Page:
5 Key Takeaways from the 2017 Healthcare Talent Scan
As healthcare HR professionals continue to adapt to the changing workforce, they must also understand and prepare for the challenges and opportunities that lie ahead. “A new reality in healthcare is here,” says M. Tomás León, MBA, President and CEO at the Institute for Diversity in Health Management, American Hospital Association. “Quality, cost, equity, diversity, and community healthcare are inextricably linked. Healthcare organizations are challenged to create a high-performance organization and culturally competent workforce to meet the current healthcare needs and changing U.S. sociodemographic trends.”
The American Hospital Association’s (AHA) annual Healthcare Talent Scan presents healthcare HR leaders a snapshot of America’s healthcare employment landscape—how it’s changed in the past year, and how you can expect it to change in the future. This year, the report offers invaluable insight from leading industry experts on some of today’s trending topics such as the growing demand of telemedicine; the rise of consumerism in hospitals; and how behavioral health will play a key role in wellness programs.
As you plan for tomorrow, I hope the following findings from AHA’s latest Talent Scan will help you steer your healthcare organization toward success through 2017 and beyond.
1. Primary Care
The shortage in physicians will continue to rise and create a variety of challenges for primary care practices over the next few years. According to one study, the growing demand will lead to a projected total physician shortfall of between 62,000 and 94,700 physicians by 2025. Due to this deficit, other care providers will be confronted with new tasks and must gain a better understanding of patients and their specific needs. For example, it will be difficult for the short supply of physicians to keep track of consumers’ medical, social and behavioral health needs on their own; the responsibilities will need to spread across all teams.
Moreover, earlier this year, MACRA initiated a new Merit-based Incentive Payment System (MIPS), which requires physicians to follow a different set of standards that determines their payment adjustments. These include quality, resource use, and advancing care information—as well as clinical practice improvement activities, a new category designed to measure performance more accurately.
Today, 64 percent of Americans stated they would prefer to have doctor visits via video. This rising demand has prompted Congress to introduce over 200 pieces of telemedicine legislation across 42 states in the last two years. Currently, 29 states as well as the District of Columbia have made it a legal requirement for health plans to cover telemedicine.
For employers, nearly 3 out of 4 companies now offer telemedicine services as an employee benefit in hopes to attract and retain top talent. This includes the 35 percent of employers that offer telemedicine services onsite, which is expected to surpass 47 percent in the next year. Altogether, the global telemedicine market is expected to double from 2014 to 2020.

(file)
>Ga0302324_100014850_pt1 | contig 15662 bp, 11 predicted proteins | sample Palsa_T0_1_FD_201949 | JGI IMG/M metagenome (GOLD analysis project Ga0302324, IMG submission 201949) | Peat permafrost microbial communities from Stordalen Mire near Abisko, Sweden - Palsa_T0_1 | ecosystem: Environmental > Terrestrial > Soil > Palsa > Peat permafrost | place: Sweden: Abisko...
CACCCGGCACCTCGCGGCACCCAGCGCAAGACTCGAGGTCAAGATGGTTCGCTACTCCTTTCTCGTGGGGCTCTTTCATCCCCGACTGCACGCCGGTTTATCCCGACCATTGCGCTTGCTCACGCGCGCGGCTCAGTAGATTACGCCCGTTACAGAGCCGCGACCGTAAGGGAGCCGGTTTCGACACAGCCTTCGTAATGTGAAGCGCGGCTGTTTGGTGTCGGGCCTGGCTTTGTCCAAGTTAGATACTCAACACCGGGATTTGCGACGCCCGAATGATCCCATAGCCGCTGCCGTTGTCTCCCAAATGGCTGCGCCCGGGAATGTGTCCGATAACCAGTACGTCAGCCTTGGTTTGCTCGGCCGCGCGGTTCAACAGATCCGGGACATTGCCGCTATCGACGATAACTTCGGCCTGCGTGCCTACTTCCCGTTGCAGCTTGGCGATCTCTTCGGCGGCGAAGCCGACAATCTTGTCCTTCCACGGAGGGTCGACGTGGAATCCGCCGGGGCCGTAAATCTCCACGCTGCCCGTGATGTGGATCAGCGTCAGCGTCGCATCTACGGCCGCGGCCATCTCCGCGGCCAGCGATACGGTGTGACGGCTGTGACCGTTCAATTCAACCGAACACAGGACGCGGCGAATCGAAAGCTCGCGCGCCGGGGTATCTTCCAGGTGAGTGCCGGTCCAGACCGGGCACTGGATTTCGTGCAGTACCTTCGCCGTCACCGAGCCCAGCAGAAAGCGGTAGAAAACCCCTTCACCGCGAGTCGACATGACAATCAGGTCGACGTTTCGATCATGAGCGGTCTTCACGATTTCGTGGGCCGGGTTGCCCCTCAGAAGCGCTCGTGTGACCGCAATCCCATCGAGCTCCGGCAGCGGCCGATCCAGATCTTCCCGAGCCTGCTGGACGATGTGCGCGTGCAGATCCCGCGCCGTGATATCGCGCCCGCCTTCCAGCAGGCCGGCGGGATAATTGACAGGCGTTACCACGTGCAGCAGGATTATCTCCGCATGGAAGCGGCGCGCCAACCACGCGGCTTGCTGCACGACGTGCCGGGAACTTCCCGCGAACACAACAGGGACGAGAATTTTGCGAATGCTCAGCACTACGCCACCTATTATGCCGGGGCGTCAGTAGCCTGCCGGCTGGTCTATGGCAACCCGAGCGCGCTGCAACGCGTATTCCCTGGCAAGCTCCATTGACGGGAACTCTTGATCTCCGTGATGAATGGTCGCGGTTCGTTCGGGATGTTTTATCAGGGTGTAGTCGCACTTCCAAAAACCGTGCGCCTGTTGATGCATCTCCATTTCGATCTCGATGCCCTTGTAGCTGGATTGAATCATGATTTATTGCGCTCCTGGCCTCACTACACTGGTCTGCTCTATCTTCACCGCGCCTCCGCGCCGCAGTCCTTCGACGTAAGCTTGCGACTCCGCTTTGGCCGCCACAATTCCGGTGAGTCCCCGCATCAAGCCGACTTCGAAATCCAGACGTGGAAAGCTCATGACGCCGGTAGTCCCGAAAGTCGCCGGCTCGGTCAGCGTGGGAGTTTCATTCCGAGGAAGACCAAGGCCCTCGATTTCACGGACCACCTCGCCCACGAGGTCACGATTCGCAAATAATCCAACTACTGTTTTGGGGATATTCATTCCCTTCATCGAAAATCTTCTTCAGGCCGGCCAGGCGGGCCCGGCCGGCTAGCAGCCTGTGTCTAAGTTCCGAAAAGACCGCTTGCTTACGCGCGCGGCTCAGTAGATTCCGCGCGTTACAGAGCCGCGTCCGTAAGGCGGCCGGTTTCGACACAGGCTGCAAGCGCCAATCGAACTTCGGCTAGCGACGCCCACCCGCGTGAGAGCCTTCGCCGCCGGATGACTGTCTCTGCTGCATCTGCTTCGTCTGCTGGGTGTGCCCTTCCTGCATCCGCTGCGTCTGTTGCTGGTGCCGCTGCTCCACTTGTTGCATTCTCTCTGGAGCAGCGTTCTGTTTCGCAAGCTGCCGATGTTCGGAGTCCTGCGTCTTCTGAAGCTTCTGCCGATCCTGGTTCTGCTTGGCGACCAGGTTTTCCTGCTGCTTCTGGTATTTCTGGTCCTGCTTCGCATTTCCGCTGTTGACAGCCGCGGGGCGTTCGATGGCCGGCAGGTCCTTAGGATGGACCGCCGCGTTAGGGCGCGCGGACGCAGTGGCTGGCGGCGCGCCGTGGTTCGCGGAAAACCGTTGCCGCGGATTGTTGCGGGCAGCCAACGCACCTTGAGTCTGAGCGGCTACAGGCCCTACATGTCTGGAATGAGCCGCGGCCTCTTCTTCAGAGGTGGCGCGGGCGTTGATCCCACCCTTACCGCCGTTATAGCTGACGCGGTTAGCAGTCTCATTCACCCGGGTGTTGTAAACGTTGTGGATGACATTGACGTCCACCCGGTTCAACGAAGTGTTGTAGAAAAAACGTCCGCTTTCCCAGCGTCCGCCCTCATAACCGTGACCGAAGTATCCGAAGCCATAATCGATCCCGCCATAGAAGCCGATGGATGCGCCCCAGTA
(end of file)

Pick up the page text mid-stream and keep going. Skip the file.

3. Behavioral Health
There is no doubt that there’s a strong link between behavioral health and readmission rates. When patients’ behavioral health needs are met, they’re more capable of managing their own illnesses and avoiding readmissions—helping the bottom line. As a result, many healthcare leaders believe hospitals will begin including behavioral medicine as a key component to their overall health and wellness programs.
However, in order to advance population health, more hospitals will need to build partnerships with their surrounding communities. Most organizations agree that gaining buy-in from local leaders will be beneficial in helping patients and their families adopt healthier lifestyles.
Now that experts have seen a strong parallel between customer satisfaction and hospital performance, there will be a greater emphasis on consumerism moving forward. Top executives will begin making greater strides in developing consumer-centric strategies, which begins with hiring and retaining top talent. However, experts recommend hospitals to start small—start with general data audits, before tackling one or multiple initiatives at once. This will not only help you to avoid spreading resources too thin, but it will also help ensure that any lessons learned along the way can be applied to future initiatives.
5. Care Coordination
Though specialized care and hyper-focused approaches have led to important medical breakthroughs, they have also created silos across departments that limit caregiver interaction and care collaboration. In order to change this mindset, colleges and medical training institutes are revamping their learning programs to teach the importance of team functioning and collaborative care. Researchers found that these institutions will offer some combination of classes in the following six areas:
- Role Overlap
- Confliction Resolution
How is your healthcare organization preparing for the challenges of today and tomorrow? We’d love to hear from you.